Dentist-Assistant Relationship; Good or Horrid?

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There are few relationships where each person’s effectiveness and happiness depends so largely on the other, than in a dentist-assistant situation.

The dentist-assistant relationship is unique. It reminds me of the nursery rhyme, ‘There was a little girl, with a curl, right in the middle of her forehead. And when she was good she was very, very good, but when she was bad she was horrid!’

During my many years as a dental assistant, I experienced both good and not-so-good connections with dentists. Thankfully, I never had anything I would describe as ‘horrid’, but I have heard some stories…

Upon reflection, the natural process of maturing, developing awareness and respect for others and taking responsibility for both my actions and communication when things were not going well all helped to improve my relationships.

There are three characteristics that I believe contribute enormously to a successful and happy dentist-assistant relationship:

1. Safety

I have written often of the relevance that safety plays in workplace relationships. Can team members feel safe to make a mistake and not be demeaned? If team members are unhappy about something, is there a forum where they can be heard without being dismissed? Do team members feel that their contributions to the practice are valued? Issues arise when people don’t feel safe. Team members may become defensive, avoid or deflect responsibility when something goes wrong, become overly critical of others and may feel victimised by other team members who are in reaction to feeling unsafe themselves.

Unexpected situations arise in the clinical surgery. Preparing the wrong bonding liquid, using out-of-date medicaments, infection control breaches, neglecting to send off lab impressions…the list is endless. Catching these events before they become hazardous, or mitigating their impact is important. However, if an assistant knows she will be demeaned, she is less likely to admit or disclose her mistake, especially if she is young.

Establish safety by being a support to each other, especially when things go wrong. Don’t make things personal, but be constructive and helpful instead. Encourage and reward when attention is brought to the mistake. I have had dentists in their 50’s admit that they still aren’t ‘perfect’, so why not allow your assistant to sometimes not be perfect?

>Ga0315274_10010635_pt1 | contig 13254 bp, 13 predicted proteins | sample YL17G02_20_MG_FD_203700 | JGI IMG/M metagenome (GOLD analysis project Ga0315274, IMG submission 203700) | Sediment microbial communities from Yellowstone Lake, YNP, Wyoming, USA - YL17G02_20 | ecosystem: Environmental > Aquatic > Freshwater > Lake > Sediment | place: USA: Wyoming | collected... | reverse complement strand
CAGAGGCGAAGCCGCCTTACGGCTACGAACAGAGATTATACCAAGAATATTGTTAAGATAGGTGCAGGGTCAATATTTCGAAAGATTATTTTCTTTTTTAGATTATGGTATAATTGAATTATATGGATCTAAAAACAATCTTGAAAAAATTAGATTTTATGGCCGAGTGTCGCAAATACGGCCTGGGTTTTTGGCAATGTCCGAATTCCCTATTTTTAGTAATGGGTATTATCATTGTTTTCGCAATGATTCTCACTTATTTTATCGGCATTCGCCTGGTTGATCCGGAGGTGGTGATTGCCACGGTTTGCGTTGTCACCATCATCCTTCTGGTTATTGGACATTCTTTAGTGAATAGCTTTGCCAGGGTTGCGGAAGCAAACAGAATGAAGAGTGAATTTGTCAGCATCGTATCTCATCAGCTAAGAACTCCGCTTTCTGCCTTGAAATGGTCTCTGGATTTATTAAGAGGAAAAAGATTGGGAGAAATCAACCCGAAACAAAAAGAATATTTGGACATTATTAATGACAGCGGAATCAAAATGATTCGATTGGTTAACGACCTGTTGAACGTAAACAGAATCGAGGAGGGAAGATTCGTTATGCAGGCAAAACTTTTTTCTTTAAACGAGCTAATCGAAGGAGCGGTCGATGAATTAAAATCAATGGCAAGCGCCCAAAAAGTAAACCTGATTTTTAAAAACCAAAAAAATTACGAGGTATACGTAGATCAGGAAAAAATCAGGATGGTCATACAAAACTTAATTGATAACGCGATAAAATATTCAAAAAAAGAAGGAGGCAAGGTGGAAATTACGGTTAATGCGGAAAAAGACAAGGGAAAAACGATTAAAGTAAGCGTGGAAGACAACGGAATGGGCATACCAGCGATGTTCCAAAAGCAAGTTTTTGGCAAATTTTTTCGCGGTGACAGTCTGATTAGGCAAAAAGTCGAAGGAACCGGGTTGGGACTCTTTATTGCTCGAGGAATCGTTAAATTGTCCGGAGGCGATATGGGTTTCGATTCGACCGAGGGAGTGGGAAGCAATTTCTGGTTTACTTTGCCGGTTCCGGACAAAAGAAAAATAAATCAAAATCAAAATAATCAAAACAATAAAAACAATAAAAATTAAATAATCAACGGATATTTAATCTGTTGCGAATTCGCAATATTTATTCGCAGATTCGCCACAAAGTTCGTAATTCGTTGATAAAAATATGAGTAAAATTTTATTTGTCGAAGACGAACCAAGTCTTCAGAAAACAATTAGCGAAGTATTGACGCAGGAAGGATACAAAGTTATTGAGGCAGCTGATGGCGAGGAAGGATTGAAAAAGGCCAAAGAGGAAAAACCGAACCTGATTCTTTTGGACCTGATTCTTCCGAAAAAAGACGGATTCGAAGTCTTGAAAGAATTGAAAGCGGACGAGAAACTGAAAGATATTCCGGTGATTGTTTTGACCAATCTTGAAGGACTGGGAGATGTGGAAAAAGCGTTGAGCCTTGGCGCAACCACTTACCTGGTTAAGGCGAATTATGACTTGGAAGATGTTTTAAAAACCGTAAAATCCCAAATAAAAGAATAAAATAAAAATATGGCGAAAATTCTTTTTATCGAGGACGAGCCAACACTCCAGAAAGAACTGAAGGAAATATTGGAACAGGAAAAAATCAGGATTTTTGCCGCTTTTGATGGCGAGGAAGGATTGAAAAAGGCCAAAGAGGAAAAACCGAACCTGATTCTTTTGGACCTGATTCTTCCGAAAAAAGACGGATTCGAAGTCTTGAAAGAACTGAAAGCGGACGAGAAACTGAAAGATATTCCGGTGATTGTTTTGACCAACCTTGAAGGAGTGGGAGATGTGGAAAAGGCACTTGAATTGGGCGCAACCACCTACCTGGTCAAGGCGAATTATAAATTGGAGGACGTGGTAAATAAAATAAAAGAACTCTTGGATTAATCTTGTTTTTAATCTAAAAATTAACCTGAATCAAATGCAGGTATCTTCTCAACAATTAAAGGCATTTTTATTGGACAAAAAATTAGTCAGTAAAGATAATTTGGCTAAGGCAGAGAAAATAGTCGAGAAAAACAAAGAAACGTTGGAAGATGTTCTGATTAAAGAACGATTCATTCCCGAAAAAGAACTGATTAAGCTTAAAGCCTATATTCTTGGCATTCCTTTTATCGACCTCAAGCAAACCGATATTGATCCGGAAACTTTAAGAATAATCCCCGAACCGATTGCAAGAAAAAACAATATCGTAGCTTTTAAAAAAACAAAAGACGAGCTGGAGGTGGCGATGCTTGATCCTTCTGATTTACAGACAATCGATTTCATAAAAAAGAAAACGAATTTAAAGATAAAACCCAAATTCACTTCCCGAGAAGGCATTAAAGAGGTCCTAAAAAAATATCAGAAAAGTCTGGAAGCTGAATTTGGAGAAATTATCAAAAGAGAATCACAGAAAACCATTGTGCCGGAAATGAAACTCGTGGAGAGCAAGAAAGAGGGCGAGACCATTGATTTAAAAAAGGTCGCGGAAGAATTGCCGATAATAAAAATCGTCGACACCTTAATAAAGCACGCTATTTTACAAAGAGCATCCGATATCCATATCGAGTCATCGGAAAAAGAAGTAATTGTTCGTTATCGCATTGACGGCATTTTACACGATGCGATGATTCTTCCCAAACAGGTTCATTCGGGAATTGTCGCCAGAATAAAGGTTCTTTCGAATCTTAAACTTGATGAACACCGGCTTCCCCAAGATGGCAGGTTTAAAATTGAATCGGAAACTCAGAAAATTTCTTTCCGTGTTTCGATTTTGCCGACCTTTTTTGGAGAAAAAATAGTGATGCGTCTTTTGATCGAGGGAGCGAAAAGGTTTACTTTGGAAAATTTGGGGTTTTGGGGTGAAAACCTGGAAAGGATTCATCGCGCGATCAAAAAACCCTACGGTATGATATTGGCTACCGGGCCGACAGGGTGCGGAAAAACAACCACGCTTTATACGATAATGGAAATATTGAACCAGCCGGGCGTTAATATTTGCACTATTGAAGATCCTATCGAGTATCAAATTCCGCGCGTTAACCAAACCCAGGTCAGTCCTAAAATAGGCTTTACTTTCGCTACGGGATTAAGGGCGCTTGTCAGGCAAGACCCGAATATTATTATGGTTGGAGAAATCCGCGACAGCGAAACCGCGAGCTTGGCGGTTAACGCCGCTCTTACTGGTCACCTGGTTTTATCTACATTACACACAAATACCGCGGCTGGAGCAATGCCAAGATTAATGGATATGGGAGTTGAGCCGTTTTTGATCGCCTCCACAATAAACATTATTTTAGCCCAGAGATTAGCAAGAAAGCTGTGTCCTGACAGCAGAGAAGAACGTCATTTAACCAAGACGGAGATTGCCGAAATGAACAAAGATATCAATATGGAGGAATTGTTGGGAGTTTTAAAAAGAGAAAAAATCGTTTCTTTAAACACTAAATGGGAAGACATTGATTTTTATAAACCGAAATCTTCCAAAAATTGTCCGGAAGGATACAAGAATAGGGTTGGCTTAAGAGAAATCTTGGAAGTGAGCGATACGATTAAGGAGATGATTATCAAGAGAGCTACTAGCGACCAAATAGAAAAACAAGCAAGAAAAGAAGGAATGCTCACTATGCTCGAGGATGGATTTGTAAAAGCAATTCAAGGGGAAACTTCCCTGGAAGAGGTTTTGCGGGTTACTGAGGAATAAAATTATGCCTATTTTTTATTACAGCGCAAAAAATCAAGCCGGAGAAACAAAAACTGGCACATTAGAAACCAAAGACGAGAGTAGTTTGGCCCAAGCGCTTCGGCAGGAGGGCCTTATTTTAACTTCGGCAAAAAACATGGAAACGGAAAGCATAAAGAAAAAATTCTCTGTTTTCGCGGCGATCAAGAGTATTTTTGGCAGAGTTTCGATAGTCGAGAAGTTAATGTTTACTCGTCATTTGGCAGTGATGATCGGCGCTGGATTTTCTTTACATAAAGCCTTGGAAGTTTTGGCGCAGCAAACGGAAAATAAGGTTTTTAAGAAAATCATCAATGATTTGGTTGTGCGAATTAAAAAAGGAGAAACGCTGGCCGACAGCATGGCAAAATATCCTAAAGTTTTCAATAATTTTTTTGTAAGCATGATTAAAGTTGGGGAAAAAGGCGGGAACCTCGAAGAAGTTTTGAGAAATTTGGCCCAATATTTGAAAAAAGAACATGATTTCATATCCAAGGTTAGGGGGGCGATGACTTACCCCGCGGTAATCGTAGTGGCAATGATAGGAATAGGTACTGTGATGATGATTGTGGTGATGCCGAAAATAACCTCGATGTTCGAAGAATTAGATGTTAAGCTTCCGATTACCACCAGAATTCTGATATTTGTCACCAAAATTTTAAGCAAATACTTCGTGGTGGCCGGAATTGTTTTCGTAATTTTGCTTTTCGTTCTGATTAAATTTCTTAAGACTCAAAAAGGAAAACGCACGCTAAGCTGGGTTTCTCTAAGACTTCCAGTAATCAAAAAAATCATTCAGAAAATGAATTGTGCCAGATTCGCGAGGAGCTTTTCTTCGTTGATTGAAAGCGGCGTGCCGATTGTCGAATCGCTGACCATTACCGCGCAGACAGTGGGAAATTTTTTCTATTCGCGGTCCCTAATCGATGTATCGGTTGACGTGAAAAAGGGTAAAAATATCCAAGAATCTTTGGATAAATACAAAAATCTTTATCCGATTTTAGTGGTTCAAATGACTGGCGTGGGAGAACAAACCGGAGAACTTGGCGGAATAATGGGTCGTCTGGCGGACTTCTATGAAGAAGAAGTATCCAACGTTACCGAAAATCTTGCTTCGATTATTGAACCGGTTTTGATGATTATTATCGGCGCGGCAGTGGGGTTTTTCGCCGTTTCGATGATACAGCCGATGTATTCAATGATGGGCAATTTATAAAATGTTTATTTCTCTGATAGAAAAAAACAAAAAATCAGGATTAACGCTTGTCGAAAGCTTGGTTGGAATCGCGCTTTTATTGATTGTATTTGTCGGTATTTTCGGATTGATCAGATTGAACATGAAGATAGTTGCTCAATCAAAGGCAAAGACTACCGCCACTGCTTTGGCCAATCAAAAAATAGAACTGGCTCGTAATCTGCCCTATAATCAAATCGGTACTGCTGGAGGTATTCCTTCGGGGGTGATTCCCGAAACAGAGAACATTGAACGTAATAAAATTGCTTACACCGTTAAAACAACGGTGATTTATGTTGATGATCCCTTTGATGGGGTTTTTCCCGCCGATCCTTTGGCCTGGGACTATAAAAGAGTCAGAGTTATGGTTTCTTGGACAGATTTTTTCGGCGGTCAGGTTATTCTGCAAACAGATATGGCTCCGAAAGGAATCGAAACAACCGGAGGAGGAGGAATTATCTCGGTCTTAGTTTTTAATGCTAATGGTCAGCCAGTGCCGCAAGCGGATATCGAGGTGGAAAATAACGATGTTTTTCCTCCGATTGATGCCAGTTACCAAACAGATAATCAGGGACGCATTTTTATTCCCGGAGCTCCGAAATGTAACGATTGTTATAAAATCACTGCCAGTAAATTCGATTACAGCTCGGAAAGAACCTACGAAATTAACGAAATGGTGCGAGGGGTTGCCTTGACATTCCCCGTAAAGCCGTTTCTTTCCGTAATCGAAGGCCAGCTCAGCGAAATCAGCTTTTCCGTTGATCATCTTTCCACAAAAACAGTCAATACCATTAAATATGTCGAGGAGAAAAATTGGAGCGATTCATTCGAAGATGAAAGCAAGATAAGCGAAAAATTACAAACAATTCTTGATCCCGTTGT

2. Respect

A lack of respect in the relationship is not only felt by the disrespected person but is obvious to the patient. A lack of respect is evident when someone is impatient and rushing the other to complete a task. It is the absence of ‘please’ and ‘thank you’. It is the disregard of the other person’s feelings and the pressures they are under at the time.

Build respect in your dentist-assistant relationship by seeing things from the other’s perspective, being patient and seeking to see the positives in each other.

3. Likability

The best dentist-assistant relationships are the ones where they like each other. Be light-hearted and humorous. Get to know each other’s hobbies and learn about each other’s family. Be open. Celebrate their wins and support them during challenging times. Have each other’s back. Be kind and gentle with each other’s feelings.

The dentist-assistant relationship can make or break your day. When both parties are aware of their personal responsibility in the relationship, you can achieve a very, very good working environment…and avoid a horrid one.

JulieParkerPracticeSuccess

Julie Parker was a dental nurse and receptionist for many years before becoming the first non-dentist to own a practice in Australia in 2003. After 10 very successful years, Julie now shares her wisdom and knowledge to other practice owners to facilitate their path to success. Charles Kovess practiced law successfully for 20 years before becoming a motivational speaker and transformation coach, bringing out the unique and extraordinary capacities of individuals, by accessing and harnessing their passion.

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